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Building an Aspirational Culture: 3 Life Skills from Competitive Sports
Sports have molded my development since I was a child, and the skills I learned from competitive sports are priceless. They’ve helped me focus on and see through obstacles as my career progressed. As important, countless hours with teammates and in practice taught me how to lead others and the value of attention to detail. At early ages, and throughout college, I learned life lessons that have directly contributed to both my personal and professional success.
Our business environment has changed immeasurably since 2020, and we’ve often tried to be proactive rather than reactive. The need to communicate effectively, demonstrate empathy, and adapt are at higher levels than ever. I don’t believe you’re born with these traits; you hone them over time. Not coincidentally, these skills are part of our value system here at Blue Sky Network.
Looking back, I now recognize the advantage I gained because of the ‘extra’ time I spent in the pool or on the football field. Not only did I have a support group of peers who looked out for me, but I was also fortunate to have mentors who were invested in helping me mature from a very young age and continue to do so today.
Here are three skills that sports taught me that I use every day:
1. How to compete
There are two types of competition: competition with others and with yourself. Football and swimming teach both, albeit very differently. When you face an opponent, you have to study film (research) and think critically about how to beat them (game theory), come up with a game plan (planning), and make that plan come to life (execution). In the water, you have to be thinking critically and moving fast at the same time, otherwise, it’s very easy to lose ground (in the pool or open water). Training and preparation are essential because it takes so much effort to make up distance once you’ve lost it. Did I mention you do this while holding your breath?
Individually, you need grit and determination. Nothing comes easy. In fact, the better you become – or the more you put yourself out there – the more people will try to knock you out of the way. That, in itself, is pressure enough to improve.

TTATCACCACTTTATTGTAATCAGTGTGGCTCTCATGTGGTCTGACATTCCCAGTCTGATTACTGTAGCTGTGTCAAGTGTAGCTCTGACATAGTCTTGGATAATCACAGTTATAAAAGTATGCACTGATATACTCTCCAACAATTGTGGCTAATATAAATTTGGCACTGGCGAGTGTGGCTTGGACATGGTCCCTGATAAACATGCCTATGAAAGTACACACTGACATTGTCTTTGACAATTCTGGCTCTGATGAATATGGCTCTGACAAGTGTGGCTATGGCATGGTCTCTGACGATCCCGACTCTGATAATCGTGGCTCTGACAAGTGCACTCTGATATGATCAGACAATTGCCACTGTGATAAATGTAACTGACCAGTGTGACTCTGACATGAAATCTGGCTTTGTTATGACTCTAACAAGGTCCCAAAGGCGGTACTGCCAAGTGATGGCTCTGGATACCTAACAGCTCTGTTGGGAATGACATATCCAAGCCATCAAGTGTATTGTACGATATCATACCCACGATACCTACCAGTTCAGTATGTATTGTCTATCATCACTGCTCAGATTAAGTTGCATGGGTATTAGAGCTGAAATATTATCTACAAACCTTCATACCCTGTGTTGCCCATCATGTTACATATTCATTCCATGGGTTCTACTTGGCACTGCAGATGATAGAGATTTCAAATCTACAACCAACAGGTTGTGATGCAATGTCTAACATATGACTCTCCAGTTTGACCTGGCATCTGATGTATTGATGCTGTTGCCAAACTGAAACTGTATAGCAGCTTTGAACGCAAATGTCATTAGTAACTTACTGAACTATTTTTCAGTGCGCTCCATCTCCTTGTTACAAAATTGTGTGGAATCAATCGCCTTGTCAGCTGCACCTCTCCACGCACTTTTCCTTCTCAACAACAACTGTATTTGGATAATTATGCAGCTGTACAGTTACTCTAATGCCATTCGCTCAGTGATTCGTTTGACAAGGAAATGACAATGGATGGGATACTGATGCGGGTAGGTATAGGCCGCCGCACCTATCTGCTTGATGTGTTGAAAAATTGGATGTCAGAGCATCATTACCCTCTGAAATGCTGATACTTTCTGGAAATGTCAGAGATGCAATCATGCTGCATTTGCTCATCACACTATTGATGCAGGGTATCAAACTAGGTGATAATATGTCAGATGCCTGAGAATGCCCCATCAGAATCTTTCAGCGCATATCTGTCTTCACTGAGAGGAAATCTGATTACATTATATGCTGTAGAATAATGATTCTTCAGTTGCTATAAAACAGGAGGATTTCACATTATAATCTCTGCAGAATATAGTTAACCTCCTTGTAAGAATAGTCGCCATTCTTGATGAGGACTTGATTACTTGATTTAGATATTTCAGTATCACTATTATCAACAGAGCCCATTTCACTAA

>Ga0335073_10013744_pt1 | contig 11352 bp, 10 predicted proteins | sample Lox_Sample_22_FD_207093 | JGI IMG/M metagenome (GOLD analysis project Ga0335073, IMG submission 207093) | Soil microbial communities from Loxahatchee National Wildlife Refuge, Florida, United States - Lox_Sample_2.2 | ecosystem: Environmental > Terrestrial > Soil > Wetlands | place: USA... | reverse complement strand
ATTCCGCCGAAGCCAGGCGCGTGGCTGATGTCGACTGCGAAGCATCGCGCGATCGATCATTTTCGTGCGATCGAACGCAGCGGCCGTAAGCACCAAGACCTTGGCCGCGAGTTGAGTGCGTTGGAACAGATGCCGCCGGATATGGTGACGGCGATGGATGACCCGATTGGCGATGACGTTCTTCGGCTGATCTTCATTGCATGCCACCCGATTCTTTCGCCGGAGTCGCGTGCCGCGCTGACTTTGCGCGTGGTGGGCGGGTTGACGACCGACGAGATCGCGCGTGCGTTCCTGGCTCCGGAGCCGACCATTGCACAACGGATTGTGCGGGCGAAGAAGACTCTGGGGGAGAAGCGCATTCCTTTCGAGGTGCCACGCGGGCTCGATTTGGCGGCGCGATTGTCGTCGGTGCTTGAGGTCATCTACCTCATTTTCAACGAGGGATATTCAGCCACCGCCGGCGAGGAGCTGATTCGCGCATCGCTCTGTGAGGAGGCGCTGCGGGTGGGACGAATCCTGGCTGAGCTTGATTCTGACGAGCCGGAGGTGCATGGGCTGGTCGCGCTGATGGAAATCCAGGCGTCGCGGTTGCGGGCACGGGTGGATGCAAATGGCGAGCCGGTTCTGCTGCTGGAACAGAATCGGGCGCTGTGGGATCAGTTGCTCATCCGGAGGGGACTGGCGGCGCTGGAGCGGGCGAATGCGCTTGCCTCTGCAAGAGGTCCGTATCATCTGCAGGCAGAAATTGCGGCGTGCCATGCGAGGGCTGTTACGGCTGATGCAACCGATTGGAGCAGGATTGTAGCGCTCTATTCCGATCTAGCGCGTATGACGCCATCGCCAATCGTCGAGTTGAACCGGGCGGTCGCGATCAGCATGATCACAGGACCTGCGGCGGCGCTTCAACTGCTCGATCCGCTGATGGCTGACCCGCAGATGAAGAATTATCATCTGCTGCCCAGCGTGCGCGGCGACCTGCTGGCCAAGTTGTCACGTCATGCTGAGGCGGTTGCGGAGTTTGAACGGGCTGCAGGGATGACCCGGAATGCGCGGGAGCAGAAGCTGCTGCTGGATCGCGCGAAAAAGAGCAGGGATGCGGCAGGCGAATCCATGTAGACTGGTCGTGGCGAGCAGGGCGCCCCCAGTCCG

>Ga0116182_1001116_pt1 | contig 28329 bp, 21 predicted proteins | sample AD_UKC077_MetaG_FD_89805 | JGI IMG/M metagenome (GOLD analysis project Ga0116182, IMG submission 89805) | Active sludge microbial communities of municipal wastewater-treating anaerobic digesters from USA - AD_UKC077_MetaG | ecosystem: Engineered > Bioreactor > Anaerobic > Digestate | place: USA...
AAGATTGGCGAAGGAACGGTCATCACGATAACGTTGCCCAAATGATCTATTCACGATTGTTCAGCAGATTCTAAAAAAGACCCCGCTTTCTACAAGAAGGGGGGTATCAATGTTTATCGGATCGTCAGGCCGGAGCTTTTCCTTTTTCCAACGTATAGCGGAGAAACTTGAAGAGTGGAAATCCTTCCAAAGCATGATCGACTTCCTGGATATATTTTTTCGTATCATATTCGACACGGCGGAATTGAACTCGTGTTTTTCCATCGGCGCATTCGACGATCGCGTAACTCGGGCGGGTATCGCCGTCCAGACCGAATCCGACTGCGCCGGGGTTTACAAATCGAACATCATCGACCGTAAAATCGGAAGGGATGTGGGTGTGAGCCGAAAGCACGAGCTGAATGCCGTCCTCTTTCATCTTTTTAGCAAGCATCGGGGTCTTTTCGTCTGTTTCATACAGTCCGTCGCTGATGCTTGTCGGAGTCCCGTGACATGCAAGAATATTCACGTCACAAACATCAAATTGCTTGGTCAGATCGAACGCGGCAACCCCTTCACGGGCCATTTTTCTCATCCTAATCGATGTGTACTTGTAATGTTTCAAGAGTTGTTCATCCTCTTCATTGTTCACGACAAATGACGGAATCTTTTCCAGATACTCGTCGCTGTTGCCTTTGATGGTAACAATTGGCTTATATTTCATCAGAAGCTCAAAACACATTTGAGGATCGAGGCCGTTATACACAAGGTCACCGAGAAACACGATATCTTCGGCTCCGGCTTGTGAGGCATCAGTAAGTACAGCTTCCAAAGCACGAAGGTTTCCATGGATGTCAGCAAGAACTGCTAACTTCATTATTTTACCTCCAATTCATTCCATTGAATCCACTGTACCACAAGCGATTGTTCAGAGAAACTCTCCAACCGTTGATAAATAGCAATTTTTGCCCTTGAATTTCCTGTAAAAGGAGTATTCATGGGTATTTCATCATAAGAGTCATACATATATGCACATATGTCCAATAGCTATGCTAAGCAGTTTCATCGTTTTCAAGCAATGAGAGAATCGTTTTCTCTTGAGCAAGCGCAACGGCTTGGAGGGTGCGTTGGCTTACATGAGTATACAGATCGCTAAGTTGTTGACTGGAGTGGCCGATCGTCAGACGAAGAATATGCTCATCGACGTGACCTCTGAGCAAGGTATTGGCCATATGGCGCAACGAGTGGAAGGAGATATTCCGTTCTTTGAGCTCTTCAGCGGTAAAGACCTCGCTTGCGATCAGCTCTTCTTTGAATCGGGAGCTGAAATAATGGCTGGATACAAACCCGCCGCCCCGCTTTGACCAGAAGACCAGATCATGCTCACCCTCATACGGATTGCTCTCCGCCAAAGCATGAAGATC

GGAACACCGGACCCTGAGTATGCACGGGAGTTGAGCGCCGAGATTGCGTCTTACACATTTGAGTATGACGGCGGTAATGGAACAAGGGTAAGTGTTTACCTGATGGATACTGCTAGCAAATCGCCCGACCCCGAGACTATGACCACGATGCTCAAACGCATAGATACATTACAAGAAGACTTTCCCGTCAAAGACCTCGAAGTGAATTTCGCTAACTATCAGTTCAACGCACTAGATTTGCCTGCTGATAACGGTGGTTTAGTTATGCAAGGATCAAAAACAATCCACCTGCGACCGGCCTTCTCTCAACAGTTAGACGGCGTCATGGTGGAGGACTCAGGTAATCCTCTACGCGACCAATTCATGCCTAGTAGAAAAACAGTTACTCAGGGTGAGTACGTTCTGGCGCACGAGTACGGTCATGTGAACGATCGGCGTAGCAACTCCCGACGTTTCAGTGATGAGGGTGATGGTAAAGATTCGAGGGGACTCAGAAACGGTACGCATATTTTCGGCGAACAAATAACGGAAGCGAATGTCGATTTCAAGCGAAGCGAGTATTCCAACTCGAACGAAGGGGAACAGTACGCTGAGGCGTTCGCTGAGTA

2. How to be disciplined
From the schemes our coaches drew up, to early-morning pool workouts, to the focus required to keep my grades above a certain level, I needed discipline for every aspect of my life; otherwise, I’d fail. By the time I finished college, I had no choice but to understand discipline and reinforce it throughout the rest of my life.
I struggle every day to be more disciplined. Stress affects each of us in different ways and a solid foundation will help you re-center. Take the time to step back, breathe, meditate, or disconnect. The cumulative benefits of a break are amazing – and supported by data.
3. How to work (really) hard
It’s cliché and it’s not. Ninety-nine percent of resumes say “hard-working” somewhere on them. This isn’t to say sports are the only way to learn hard work, but it’s a great start. One builds a reputation by outworking their teammates and colleagues. It’s a life lesson that’s accessible to everyone by simply changing one’s mindset.
In summary, when you pursue greatness, you’ll inspire those around you to align or select out. It’s simple and builds a great culture—a vibe we all want to share in. Since I joined Blue Sky Network, we have matured as a company and significantly altered our roadmap. This journey has been both exciting and necessary.
I think about sports each day and I draw upon my experiences to ‘win the day.’ When I lose, I reset. This helps me cope with the obstacles (big or small) that bubble up every hour, every day, and every week. Keep up the great mindset and I hope my story resonates with you. Thank you.